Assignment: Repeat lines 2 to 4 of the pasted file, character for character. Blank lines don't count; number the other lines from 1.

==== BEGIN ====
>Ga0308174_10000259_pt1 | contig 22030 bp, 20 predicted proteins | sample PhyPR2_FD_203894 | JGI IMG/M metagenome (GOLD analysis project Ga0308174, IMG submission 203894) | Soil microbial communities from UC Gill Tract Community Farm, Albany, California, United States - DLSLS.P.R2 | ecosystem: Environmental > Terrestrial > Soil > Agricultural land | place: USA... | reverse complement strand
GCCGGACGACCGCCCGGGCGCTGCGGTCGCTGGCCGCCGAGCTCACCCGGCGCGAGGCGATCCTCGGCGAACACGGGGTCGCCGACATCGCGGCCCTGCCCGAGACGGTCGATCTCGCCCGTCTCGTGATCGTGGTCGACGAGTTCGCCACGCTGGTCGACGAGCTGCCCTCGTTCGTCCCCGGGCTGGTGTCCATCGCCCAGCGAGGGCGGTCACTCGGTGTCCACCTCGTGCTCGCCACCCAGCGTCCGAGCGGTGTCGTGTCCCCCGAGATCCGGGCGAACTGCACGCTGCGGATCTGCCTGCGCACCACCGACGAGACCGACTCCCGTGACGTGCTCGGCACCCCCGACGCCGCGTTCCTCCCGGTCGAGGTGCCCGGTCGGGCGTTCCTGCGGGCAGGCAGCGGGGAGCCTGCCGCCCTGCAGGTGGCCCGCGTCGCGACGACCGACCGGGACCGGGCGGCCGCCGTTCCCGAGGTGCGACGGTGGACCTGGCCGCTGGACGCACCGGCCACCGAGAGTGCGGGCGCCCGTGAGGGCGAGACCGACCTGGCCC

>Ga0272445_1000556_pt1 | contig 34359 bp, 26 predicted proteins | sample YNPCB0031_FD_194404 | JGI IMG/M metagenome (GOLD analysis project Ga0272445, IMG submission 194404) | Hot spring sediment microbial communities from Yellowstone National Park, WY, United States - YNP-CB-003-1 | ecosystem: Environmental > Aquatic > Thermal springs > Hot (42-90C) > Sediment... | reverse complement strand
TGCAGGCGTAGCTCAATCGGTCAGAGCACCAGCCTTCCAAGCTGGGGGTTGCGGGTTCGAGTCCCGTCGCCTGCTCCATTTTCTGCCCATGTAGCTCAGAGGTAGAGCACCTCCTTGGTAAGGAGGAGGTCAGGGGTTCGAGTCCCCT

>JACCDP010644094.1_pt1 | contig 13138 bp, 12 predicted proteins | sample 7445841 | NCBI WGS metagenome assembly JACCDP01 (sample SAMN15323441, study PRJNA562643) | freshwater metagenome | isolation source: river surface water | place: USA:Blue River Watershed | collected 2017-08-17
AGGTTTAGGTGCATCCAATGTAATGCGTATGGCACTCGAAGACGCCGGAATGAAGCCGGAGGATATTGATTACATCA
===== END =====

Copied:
GCCGGACGACCGCCCGGGCGCTGCGGTCGCTGGCCGCCGAGCTCACCCGGCGCGAGGCGATCCTCGGCGAACACGGGGTCGCCGACATCGCGGCCCTGCCCGAGACGGTCGATCTCGCCCGTCTCGTGATCGTGGTCGACGAGTTCGCCACGCTGGTCGACGAGCTGCCCTCGTTCGTCCCCGGGCTGGTGTCCATCGCCCAGCGAGGGCGGTCACTCGGTGTCCACCTCGTGCTCGCCACCCAGCGTCCGAGCGGTGTCGTGTCCCCCGAGATCCGGGCGAACTGCACGCTGCGGATCTGCCTGCGCACCACCGACGAGACCGACTCCCGTGACGTGCTCGGCACCCCCGACGCCGCGTTCCTCCCGGTCGAGGTGCCCGGTCGGGCGTTCCTGCGGGCAGGCAGCGGGGAGCCTGCCGCCCTGCAGGTGGCCCGCGTCGCGACGACCGACCGGGACCGGGCGGCCGCCGTTCCCGAGGTGCGACGGTGGACCTGGCCGCTGGACGCACCGGCCACCGAGAGTGCGGGCGCCCGTGAGGGCGAGACCGACCTGGCCC

>Ga0272445_1000556_pt1 | contig 34359 bp, 26 predicted proteins | sample YNPCB0031_FD_194404 | JGI IMG/M metagenome (GOLD analysis project Ga0272445, IMG submission 194404) | Hot spring sediment microbial communities from Yellowstone National Park, WY, United States - YNP-CB-003-1 | ecosystem: Environmental > Aquatic > Thermal springs > Hot (42-90C) > Sediment... | reverse complement strand
TGCAGGCGTAGCTCAATCGGTCAGAGCACCAGCCTTCCAAGCTGGGGGTTGCGGGTTCGAGTCCCGTCGCCTGCTCCATTTTCTGCCCATGTAGCTCAGAGGTAGAGCACCTCCTTGGTAAGGAGGAGGTCAGGGGTTCGAGTCCCCT